Single-Sided Hearing Loss: The Signs, Causes and Treatment Options - Attune
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Single-Sided Hearing Loss: The Signs, Causes and Treatment Options

Single-Sided Hearing Loss

Hearing loss is challenging at the best of times. But in busy environments or in background noise, it can feel nearly impossible to understand what people are saying. In addition, if you’ve lost your hearing in one ear, you’re dealing with a whole set of unique challenges. 

“Single-sided deafness” (SSD) or unilateral hearing loss is described as a mild, moderate or severe hearing loss in one ear with normal hearing ability across frequencies in the other ear.  

Read more on different types of hearing loss here. 

What Causes Single-Sided Hearing Loss?

While some people are born with unilateral hearing loss, most develop it later in life.

According to Aussie Deaf Kids, approximately one in 1,000 Australian children are born with unilateral hearing loss. 

Unilateral hearing loss can have a range of potential causes, including but not limited to:

  • Meniere’s disease
  • Acoustic neuroma
  • Viral or bacterial infections
  • Physical damage to the ear
  • Head trauma
  • Tumours of the ear or brain
  • Circulatory system disorders
  • Genetic disorders
  • Diseases like measles, mumps or meningitis

It’s not always possible to identify what caused a hearing loss, and sometimes it’s a combination of several factors.  

When the hearing loss in one ear happens suddenly, it is essential to seek immediate medical attention. The sooner you seek treatment, the better your chances of recovering your hearing. 

The Challenges Single-Sided Deafness (SSD) Poses 

Challenges Single-Sided Deafness

There’s a good reason we have two ears: Our brain needs both ears to predict a sound’s source and direction accurately. 

If you lose hearing in one ear, it can cause a range of problems – depending on the severity of your hearing loss.

If you have single-sided deafness, you may find yourself struggling with the following: 

  • Pinpointing where a sound is coming from 

Your brain can localise sounds by analysing which ear picked it up first. This is also referred to as sound localisation or directional hearing. 

If you suffer from SSD and can only rely on one ear, figuring out where a sound is coming from will be infinitely harder.

  • Having a conversation in noisy environments

Your brain usually is pretty adept at filtering out what noises are useful and which are not. This becomes a lot harder when you can only draw on one  ear. 

In noisy environments, such as bars or office spaces, you may therefore struggle to filter out a single person’s voice.

  • Telling how loud a sound is

When you receive sound signals from both ears, you simply have more information to process.

Your brain, therefore, perceives sounds at the same decibel as much louder when they are received through both ears as opposed to only one. 

This is also why you may find yourself cranking up the TV volume whilst your normal-hearing partner complains about the noise.  

  • Multi-tasking 

Because o the increased cognitive load on your brain, single-sided deafness can make it a lot harder to focus on the tasks at hand. 

The louder a space is, the harder it is to drown out the noise and the more you need to focus on understanding speech.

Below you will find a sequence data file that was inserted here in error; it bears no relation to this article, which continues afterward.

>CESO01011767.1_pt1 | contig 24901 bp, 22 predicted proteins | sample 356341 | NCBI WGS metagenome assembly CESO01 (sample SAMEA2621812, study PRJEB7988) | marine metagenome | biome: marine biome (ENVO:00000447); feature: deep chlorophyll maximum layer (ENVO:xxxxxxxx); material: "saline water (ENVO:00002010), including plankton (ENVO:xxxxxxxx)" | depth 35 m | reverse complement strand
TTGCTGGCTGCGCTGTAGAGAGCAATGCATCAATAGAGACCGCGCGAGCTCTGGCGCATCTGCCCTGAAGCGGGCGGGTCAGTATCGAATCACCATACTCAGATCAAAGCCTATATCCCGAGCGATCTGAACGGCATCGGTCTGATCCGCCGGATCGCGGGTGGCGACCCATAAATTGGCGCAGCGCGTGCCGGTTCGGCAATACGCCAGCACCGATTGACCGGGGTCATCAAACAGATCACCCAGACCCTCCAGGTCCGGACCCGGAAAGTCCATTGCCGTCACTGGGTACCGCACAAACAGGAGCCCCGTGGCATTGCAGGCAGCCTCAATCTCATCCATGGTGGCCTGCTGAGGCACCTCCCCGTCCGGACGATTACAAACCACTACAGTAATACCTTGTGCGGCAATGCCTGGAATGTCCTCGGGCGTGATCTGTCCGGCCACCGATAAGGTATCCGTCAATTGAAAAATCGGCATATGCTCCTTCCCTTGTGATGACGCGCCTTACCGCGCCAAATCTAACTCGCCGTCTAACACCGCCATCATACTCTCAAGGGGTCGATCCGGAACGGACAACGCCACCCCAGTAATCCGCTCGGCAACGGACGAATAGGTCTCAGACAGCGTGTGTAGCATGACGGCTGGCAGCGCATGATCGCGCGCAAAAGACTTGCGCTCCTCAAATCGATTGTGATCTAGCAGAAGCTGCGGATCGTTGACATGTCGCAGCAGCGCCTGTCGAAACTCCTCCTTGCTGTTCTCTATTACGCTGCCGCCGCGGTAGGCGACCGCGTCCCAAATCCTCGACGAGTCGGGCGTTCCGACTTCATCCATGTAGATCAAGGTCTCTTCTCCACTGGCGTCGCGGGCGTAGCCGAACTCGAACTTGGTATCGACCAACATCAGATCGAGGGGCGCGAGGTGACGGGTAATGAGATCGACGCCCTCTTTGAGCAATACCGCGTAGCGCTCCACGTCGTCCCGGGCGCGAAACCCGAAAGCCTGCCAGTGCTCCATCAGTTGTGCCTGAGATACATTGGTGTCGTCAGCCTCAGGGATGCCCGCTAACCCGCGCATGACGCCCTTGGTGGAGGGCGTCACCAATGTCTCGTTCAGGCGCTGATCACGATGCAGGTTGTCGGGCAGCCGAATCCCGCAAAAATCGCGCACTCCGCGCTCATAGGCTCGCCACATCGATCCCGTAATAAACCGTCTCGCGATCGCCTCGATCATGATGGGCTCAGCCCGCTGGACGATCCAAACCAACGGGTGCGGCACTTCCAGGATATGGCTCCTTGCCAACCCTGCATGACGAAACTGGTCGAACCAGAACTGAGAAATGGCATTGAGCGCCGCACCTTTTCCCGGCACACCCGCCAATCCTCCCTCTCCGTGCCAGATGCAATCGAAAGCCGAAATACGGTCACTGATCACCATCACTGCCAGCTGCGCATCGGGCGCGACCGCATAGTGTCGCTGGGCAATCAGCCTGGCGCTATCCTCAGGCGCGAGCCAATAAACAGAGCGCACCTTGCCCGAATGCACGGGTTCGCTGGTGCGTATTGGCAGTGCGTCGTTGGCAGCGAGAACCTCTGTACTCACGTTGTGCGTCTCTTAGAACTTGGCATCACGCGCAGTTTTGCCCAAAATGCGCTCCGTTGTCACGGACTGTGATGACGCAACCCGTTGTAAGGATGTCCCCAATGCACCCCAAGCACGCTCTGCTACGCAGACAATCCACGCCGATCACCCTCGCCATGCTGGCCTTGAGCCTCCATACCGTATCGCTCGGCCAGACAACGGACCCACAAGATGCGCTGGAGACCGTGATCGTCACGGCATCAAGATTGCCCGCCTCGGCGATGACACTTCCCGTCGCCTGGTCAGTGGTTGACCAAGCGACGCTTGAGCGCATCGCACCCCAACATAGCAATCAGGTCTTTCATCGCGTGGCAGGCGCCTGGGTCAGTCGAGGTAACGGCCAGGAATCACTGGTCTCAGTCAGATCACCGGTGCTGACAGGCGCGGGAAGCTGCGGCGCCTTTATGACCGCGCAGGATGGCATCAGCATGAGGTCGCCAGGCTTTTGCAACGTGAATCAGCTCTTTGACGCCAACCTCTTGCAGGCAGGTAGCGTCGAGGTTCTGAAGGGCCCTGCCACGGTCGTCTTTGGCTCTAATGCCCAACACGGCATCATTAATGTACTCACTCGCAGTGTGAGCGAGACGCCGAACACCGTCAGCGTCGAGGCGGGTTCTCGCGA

And since your brain is working hard to hear with one ear alone, it often becomes even more difficult to focus on other things.

Treating Single-Sided Deafness

Single-Sided Deafness

  • Hearing Aids

As so often, early intervention is key. Depending on the severity of the hearing loss, a hearing aid for the affected ear may be sufficient to address the problem.  

In babies and young children born with unilateral hearing loss, the early fitting of a hearing aid may stimulate the brain to use the remaining hearing in the affected ear and maintain neural plasticity.

  • Cochlear Implants

In severe cases of single-sided hearing loss or deafness, a cochlear implant may be the only solution to restoring your hearing may be a cochlear implant.

The first choice treatment for many years, cochlear implants stimulate the deafened hearing nerve and restore binaural sound processing.

This treatment option does offer the best outcomes but keep in mind that cochlear implants involve invasive surgery and subsequent auditory training, which health insurance providers don’t always cover. 

Click here to learn more about Cochlear Implants.

  • Contralateral Routing of Sound Systems (CROS) 

If you do not want to undergo surgery, don’t worry, there’s a solution for you too!

Severe to profound single-sided deafness, whilst often of permanent nature, can also be treatable with CROS (contralateral routing of signal) systems. 

CROS systems involve one transmitting device worn on your deaf ear to collect sounds and a receiving device in the hearing ear. 

What’s Next

If you are interested in learning more about the different hearing solutions for single-sided deafness or would like to have your hearing tested to find out why you are struggling with everyday communications, make an appointment with an accredited and qualified audiologist near you.

Your audiologist will perform a comprehensive hearing test to identify the cause and type of your hearing loss and from there, they will recommend a treatment path that may include a CROS, hearing aid or cochlear implant.

Not sure where to begin? To find out now if you need a hearing test, take our quick 2-minute test!

Enquire now